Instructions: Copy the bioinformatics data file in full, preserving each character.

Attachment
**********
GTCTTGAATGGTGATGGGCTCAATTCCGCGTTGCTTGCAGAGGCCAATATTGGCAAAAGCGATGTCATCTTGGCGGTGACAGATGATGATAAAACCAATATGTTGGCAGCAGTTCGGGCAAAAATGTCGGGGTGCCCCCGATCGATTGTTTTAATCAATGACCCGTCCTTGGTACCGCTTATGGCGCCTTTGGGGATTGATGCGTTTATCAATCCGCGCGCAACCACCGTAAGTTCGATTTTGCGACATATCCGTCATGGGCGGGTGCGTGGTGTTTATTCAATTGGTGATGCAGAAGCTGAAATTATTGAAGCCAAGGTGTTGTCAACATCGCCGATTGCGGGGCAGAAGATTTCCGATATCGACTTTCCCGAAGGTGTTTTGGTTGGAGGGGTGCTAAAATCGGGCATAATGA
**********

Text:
GTCTTGAATGGTGATGGGCTCAATTCCGCGTTGCTTGCAGAGGCCAATATTGGCAAAAGCGATGTCATCTTGGCGGTGACAGATGATGATAAAACCAATATGTTGGCAGCAGTTCGGGCAAAAATGTCGGGGTGCCCCCGATCGATTGTTTTAATCAATGACCCGTCCTTGGTACCGCTTATGGCGCCTTTGGGGATTGATGCGTTTATCAATCCGCGCGCAACCACCGTAAGTTCGATTTTGCGACATATCCGTCATGGGCGGGTGCGTGGTGTTTATTCAATTGGTGATGCAGAAGCTGAAATTATTGAAGCCAAGGTGTTGTCAACATCGCCGATTGCGGGGCAGAAGATTTCCGATATCGACTTTCCCGAAGGTGTTTTGGTTGGAGGGGTGCTAAAATCGGGCATAATGA